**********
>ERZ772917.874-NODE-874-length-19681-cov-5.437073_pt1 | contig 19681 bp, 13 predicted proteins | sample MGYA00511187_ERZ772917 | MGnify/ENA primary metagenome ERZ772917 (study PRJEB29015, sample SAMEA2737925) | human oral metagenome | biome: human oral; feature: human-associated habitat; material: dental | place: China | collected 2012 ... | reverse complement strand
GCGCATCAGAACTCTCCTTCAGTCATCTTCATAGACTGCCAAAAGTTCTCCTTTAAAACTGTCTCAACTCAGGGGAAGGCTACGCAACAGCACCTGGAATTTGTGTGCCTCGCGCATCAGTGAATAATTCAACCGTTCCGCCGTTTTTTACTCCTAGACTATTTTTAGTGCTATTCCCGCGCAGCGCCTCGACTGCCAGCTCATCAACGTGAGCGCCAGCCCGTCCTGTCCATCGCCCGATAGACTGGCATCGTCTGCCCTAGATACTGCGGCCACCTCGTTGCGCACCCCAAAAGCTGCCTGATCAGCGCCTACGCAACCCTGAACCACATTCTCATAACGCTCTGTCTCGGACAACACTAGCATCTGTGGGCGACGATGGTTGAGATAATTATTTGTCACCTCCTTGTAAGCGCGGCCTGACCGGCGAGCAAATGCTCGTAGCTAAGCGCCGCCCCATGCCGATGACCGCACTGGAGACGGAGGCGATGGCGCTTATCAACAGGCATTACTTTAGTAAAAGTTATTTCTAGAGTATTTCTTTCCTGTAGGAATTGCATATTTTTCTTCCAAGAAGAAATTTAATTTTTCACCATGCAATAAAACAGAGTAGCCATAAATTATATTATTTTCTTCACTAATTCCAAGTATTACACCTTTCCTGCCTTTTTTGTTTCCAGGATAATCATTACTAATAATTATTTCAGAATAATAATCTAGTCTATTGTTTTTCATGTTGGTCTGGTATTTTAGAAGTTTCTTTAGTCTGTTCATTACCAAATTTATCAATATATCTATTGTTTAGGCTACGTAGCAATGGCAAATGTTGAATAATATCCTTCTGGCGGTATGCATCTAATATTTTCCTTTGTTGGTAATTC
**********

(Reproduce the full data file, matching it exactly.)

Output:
>ERZ772917.874-NODE-874-length-19681-cov-5.437073_pt1 | contig 19681 bp, 13 predicted proteins | sample MGYA00511187_ERZ772917 | MGnify/ENA primary metagenome ERZ772917 (study PRJEB29015, sample SAMEA2737925) | human oral metagenome | biome: human oral; feature: human-associated habitat; material: dental | place: China | collected 2012 ... | reverse complement strand
GCGCATCAGAACTCTCCTTCAGTCATCTTCATAGACTGCCAAAAGTTCTCCTTTAAAACTGTCTCAACTCAGGGGAAGGCTACGCAACAGCACCTGGAATTTGTGTGCCTCGCGCATCAGTGAATAATTCAACCGTTCCGCCGTTTTTTACTCCTAGACTATTTTTAGTGCTATTCCCGCGCAGCGCCTCGACTGCCAGCTCATCAACGTGAGCGCCAGCCCGTCCTGTCCATCGCCCGATAGACTGGCATCGTCTGCCCTAGATACTGCGGCCACCTCGTTGCGCACCCCAAAAGCTGCCTGATCAGCGCCTACGCAACCCTGAACCACATTCTCATAACGCTCTGTCTCGGACAACACTAGCATCTGTGGGCGACGATGGTTGAGATAATTATTTGTCACCTCCTTGTAAGCGCGGCCTGACCGGCGAGCAAATGCTCGTAGCTAAGCGCCGCCCCATGCCGATGACCGCACTGGAGACGGAGGCGATGGCGCTTATCAACAGGCATTACTTTAGTAAAAGTTATTTCTAGAGTATTTCTTTCCTGTAGGAATTGCATATTTTTCTTCCAAGAAGAAATTTAATTTTTCACCATGCAATAAAACAGAGTAGCCATAAATTATATTATTTTCTTCACTAATTCCAAGTATTACACCTTTCCTGCCTTTTTTGTTTCCAGGATAATCATTACTAATAATTATTTCAGAATAATAATCTAGTCTATTGTTTTTCATGTTGGTCTGGTATTTTAGAAGTTTCTTTAGTCTGTTCATTACCAAATTTATCAATATATCTATTGTTTAGGCTACGTAGCAATGGCAAATGTTGAATAATATCCTTCTGGCGGTATGCATCTAATATTTTCCTTTGTTGGTAATTC